IRR: Incidence Rate Ratio. OR: Odds Ratio. 95% CrI: 95% Credible Interval. Probabilistic weights applied to descriptive means, percentages and 95% CI (95% Confidence Intervals). estimates derived from Variance Components Model. Models additionally adjusted for country of birth, household structure, household type, access to a private garden or balcony, and dog ownership.
Table 3. Associations with visits to preferred green or blue spaces during the COVID-19 pandemic.
Table 3. Associations with visits to preferred green or blue spaces during the COVID-19 pandemic.
N%Total Hours in Green/Blue Space in the Last 7 DaysN Types of Green/Blue Spaces Visited in the Last 7 Days
Mean (95% CI)IRR (95% CrI)Mean (95% CI)IRR (95% CrI)
Full sample26971003.2 (3.1, 3.3) 1.6 (1.5, 1.7)
Fixed Effects
Gender (ref: Female)
121745.13.3 (3.1, 3.5) 1.7 (1.6, 1.8)
Male148354.93.1 (3.0, 3.3)0.79 (0.76, 0.81)1.5 (1.4, 1.6)0.93 (0.87, 0.99)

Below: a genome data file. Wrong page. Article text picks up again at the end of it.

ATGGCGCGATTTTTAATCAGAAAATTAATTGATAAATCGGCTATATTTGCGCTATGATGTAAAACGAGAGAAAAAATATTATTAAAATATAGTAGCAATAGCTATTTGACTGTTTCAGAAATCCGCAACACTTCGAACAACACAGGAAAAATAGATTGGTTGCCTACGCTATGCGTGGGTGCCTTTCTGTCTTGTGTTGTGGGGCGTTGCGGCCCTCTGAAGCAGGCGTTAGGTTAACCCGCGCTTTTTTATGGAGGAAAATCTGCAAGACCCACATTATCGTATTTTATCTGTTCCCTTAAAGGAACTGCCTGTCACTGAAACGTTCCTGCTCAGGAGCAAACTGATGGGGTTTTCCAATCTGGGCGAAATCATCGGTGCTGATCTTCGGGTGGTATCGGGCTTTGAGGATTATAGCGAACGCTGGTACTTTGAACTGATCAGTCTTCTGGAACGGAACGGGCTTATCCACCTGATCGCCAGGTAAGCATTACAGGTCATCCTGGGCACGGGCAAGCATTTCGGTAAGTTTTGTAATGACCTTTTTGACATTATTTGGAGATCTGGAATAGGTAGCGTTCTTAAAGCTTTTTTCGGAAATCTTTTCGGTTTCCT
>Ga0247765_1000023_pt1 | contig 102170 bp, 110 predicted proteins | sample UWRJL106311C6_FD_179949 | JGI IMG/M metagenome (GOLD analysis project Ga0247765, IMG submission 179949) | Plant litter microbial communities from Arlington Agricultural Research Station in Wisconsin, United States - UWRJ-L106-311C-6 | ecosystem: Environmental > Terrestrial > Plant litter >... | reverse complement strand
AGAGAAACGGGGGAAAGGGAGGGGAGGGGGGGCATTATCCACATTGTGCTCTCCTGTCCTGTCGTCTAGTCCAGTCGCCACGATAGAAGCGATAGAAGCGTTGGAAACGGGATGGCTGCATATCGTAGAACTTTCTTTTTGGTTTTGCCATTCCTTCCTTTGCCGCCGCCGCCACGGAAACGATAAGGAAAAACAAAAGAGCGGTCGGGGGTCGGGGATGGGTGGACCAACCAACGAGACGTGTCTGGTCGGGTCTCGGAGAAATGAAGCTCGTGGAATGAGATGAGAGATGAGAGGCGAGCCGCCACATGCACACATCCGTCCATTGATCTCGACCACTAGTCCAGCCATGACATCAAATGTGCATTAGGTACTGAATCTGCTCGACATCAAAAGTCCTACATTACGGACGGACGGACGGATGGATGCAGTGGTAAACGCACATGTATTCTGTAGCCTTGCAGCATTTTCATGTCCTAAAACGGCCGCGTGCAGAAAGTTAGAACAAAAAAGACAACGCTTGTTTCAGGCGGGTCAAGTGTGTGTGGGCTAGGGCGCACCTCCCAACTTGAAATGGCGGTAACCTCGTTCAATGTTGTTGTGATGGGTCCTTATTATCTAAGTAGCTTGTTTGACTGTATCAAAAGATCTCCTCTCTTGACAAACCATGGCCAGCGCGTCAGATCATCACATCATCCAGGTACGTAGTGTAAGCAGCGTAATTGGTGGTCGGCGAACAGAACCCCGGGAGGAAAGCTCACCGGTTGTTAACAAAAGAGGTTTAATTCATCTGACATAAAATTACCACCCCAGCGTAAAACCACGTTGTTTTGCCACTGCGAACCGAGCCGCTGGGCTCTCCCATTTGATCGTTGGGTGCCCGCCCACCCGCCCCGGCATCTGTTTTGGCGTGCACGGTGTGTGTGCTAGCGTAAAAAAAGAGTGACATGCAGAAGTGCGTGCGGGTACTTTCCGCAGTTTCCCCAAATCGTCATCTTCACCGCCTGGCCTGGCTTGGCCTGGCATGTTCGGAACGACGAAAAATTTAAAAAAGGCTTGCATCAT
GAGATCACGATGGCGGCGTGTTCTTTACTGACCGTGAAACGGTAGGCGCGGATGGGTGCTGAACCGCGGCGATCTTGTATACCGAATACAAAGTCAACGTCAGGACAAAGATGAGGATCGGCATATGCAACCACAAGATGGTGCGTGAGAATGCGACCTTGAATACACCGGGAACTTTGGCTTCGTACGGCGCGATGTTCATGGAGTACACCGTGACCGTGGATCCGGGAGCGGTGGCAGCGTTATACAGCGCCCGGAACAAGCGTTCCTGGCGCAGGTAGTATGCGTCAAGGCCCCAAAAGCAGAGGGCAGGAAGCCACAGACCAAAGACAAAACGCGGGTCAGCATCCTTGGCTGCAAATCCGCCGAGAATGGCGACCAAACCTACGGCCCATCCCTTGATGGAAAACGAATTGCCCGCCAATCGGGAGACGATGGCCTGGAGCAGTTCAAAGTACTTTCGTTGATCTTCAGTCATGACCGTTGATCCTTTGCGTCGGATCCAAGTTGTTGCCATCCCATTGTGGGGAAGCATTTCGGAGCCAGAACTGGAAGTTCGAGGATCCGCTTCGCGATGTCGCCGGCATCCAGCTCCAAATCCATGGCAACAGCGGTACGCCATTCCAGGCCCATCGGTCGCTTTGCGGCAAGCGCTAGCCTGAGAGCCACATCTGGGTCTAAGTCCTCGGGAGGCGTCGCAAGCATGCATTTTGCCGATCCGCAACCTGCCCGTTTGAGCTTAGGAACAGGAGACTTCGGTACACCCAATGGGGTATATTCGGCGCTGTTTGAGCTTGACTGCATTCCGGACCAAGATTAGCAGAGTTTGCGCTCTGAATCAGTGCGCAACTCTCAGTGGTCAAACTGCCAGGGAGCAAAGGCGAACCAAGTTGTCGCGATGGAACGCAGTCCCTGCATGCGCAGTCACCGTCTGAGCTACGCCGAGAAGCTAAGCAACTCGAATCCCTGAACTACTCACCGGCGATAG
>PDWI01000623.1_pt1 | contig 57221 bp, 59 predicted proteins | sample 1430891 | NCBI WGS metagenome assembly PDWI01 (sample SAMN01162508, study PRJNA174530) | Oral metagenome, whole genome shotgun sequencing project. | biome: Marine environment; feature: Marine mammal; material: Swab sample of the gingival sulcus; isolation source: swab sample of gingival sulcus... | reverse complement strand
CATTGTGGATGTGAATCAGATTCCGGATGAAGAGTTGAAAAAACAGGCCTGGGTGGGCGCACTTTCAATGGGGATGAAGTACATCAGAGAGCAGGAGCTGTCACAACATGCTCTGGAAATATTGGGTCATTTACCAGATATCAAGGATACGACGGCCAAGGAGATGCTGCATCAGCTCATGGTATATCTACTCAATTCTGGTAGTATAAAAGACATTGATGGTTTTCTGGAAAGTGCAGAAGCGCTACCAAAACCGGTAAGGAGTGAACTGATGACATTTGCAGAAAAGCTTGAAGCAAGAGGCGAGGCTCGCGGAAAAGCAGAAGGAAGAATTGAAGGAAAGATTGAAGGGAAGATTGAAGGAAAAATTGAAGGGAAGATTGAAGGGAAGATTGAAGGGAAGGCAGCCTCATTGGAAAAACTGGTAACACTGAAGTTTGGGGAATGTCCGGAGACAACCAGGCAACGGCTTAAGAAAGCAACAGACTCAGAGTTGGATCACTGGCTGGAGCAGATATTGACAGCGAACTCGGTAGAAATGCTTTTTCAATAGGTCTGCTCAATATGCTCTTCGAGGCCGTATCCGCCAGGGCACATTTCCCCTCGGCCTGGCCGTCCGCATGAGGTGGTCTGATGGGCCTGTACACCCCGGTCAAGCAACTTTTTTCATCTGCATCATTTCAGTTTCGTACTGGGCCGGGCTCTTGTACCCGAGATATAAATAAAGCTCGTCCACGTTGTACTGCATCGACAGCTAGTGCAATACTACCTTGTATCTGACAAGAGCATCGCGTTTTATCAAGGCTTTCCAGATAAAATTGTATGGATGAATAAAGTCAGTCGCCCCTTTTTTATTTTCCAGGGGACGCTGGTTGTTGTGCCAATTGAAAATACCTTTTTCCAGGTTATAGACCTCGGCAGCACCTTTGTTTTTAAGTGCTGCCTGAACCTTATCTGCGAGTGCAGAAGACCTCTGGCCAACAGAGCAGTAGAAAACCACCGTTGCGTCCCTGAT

Age group (ref: 18–24)1033.82.1 (1.7, 2.6) 1.2 (1.0, 1.5)
25–3435613.23.0 (2.8, 3.3)1.48 (1.30, 1.69)1.5 (1.4, 1.7)1.09 (0.89, 1.32)
35–4444816.63.1 (2.9, 3.4)1.78 (1.56, 2.03)1.5 (1.4, 1.7)1.19 (0.98, 1.44)
45–5445817.03.0 (2.7, 3.2)1.52 (1.33, 1.73)1.7 (1.5, 1.9)1.19 (0.97, 1.44)
55–6454920.33.5 (3.3, 3.8)2.03 (1.78, 2.31)1.6 (1.4, 1.7)1.12 (0.92, 1.37)
65–7454120.04.1 (3.9, 4.4)2.14 (1.86, 2.45)1.7 (1.6, 1.9)1.08 (0.87, 1.34)
75+2459.13.9 (3.5, 4.3)1.96 (1.68, 2.25)1.8 (1.6, 2.1)1.09 (0.86, 1.37)
Economic status (ref: Employed, not working from home)68025.22.9 (2.6, 3.1) 1.4 (1.3, 1.5)
Employed, working from home sometimes28510.63.2 (2.9, 3.6)1.06 (1.00, 1.12)1.6 (1.4, 1.9)1.08 (0.97, 1.21)
Employed, working from home often2017.43.4 (3.0, 3.8)1.01 (0.94, 1.08)1.8 (1.6, 2.0)1.27 (1.13, 1.43)
Employed, working from home always38014.13.3 (3.0, 3.7)1.19 (1.13, 1.26)1.8 (1.6, 2.0)1.14 (1.03, 1.26)
Unemployed1887.02.6 (2.2, 3.1)0.98 (0.90, 1.06)1.3 (1.1, 1.6)1.05 (0.91, 1.21)
Retired78729.24.1 (3.9, 4.3)1.05 (0.99, 1.11)1.8 (1.7, 2.0)1.30 (1.15, 1.46)